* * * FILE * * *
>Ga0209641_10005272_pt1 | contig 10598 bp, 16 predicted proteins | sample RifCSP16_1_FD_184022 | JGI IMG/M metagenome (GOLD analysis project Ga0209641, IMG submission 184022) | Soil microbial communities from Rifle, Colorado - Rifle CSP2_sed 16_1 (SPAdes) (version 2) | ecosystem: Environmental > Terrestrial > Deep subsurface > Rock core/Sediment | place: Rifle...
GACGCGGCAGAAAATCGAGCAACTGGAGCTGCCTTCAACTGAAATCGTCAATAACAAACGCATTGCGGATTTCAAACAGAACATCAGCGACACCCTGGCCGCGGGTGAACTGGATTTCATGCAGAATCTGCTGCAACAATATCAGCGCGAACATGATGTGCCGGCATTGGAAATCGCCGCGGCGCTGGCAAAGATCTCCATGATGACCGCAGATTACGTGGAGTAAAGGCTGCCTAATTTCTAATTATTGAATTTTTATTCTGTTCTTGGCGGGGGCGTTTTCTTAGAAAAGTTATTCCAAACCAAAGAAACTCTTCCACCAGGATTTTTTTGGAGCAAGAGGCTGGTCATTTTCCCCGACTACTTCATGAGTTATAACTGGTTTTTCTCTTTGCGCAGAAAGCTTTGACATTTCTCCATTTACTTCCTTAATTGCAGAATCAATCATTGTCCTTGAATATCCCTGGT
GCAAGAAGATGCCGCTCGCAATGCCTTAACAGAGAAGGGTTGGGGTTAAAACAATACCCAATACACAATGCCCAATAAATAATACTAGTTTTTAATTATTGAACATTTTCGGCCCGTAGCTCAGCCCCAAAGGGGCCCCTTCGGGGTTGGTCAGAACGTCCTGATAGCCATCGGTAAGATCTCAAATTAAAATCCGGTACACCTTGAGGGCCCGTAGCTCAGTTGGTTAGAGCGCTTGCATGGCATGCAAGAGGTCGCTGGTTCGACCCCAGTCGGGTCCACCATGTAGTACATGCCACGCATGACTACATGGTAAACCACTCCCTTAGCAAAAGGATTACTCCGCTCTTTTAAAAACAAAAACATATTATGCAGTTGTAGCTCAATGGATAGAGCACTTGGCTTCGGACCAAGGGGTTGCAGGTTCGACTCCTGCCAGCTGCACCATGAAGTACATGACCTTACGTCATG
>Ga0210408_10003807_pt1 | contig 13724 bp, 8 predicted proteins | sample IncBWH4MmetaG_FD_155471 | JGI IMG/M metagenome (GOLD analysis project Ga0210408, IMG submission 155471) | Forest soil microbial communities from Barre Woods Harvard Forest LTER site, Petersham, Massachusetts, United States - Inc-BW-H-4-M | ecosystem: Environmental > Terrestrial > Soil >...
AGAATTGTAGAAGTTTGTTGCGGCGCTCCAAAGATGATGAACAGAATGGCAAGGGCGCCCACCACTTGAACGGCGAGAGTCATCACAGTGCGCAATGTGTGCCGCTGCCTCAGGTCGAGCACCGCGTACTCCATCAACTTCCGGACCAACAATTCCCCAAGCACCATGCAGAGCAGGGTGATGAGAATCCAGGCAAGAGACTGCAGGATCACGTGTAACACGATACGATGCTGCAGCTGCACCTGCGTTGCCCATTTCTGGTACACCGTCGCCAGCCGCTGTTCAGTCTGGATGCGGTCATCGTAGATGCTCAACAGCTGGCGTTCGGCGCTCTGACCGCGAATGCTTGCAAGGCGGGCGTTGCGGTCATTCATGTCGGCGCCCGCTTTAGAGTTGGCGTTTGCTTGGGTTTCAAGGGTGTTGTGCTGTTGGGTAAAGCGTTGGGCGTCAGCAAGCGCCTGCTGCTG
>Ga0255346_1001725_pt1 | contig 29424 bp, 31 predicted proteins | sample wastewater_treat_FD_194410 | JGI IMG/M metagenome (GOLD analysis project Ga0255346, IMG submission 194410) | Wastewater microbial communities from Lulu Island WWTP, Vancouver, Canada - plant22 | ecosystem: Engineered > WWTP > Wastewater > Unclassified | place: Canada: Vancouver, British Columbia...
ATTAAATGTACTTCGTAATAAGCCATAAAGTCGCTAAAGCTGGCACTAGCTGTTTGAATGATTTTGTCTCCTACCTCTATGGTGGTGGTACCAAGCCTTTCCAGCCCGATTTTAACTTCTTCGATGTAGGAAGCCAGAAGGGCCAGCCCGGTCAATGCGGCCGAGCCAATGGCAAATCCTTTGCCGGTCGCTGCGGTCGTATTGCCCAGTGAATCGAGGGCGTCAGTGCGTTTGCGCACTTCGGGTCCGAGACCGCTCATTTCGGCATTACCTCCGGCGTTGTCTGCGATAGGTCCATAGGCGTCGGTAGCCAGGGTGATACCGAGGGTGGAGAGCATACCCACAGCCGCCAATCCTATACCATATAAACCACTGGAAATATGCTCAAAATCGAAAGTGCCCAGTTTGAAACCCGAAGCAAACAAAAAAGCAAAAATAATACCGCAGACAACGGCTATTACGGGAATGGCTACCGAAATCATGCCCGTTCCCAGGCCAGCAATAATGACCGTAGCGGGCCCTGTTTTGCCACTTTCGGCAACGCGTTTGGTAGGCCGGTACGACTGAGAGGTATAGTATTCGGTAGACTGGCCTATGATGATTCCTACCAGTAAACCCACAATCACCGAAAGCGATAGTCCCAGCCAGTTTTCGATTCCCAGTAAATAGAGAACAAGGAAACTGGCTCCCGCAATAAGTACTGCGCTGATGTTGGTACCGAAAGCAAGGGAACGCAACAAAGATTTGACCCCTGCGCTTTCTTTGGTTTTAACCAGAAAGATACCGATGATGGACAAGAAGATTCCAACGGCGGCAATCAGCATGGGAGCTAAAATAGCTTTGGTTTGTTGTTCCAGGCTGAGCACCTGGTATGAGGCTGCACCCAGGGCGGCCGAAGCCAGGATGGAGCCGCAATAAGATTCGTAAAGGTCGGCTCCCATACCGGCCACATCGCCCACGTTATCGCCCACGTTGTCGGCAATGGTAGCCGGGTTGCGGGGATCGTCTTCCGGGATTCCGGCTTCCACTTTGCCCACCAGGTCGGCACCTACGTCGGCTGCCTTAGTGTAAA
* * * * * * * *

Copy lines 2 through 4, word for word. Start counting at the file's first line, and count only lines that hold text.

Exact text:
GACGCGGCAGAAAATCGAGCAACTGGAGCTGCCTTCAACTGAAATCGTCAATAACAAACGCATTGCGGATTTCAAACAGAACATCAGCGACACCCTGGCCGCGGGTGAACTGGATTTCATGCAGAATCTGCTGCAACAATATCAGCGCGAACATGATGTGCCGGCATTGGAAATCGCCGCGGCGCTGGCAAAGATCTCCATGATGACCGCAGATTACGTGGAGTAAAGGCTGCCTAATTTCTAATTATTGAATTTTTATTCTGTTCTTGGCGGGGGCGTTTTCTTAGAAAAGTTATTCCAAACCAAAGAAACTCTTCCACCAGGATTTTTTTGGAGCAAGAGGCTGGTCATTTTCCCCGACTACTTCATGAGTTATAACTGGTTTTTCTCTTTGCGCAGAAAGCTTTGACATTTCTCCATTTACTTCCTTAATTGCAGAATCAATCATTGTCCTTGAATATCCCTGGT
GCAAGAAGATGCCGCTCGCAATGCCTTAACAGAGAAGGGTTGGGGTTAAAACAATACCCAATACACAATGCCCAATAAATAATACTAGTTTTTAATTATTGAACATTTTCGGCCCGTAGCTCAGCCCCAAAGGGGCCCCTTCGGGGTTGGTCAGAACGTCCTGATAGCCATCGGTAAGATCTCAAATTAAAATCCGGTACACCTTGAGGGCCCGTAGCTCAGTTGGTTAGAGCGCTTGCATGGCATGCAAGAGGTCGCTGGTTCGACCCCAGTCGGGTCCACCATGTAGTACATGCCACGCATGACTACATGGTAAACCACTCCCTTAGCAAAAGGATTACTCCGCTCTTTTAAAAACAAAAACATATTATGCAGTTGTAGCTCAATGGATAGAGCACTTGGCTTCGGACCAAGGGGTTGCAGGTTCGACTCCTGCCAGCTGCACCATGAAGTACATGACCTTACGTCATG
>Ga0210408_10003807_pt1 | contig 13724 bp, 8 predicted proteins | sample IncBWH4MmetaG_FD_155471 | JGI IMG/M metagenome (GOLD analysis project Ga0210408, IMG submission 155471) | Forest soil microbial communities from Barre Woods Harvard Forest LTER site, Petersham, Massachusetts, United States - Inc-BW-H-4-M | ecosystem: Environmental > Terrestrial > Soil >...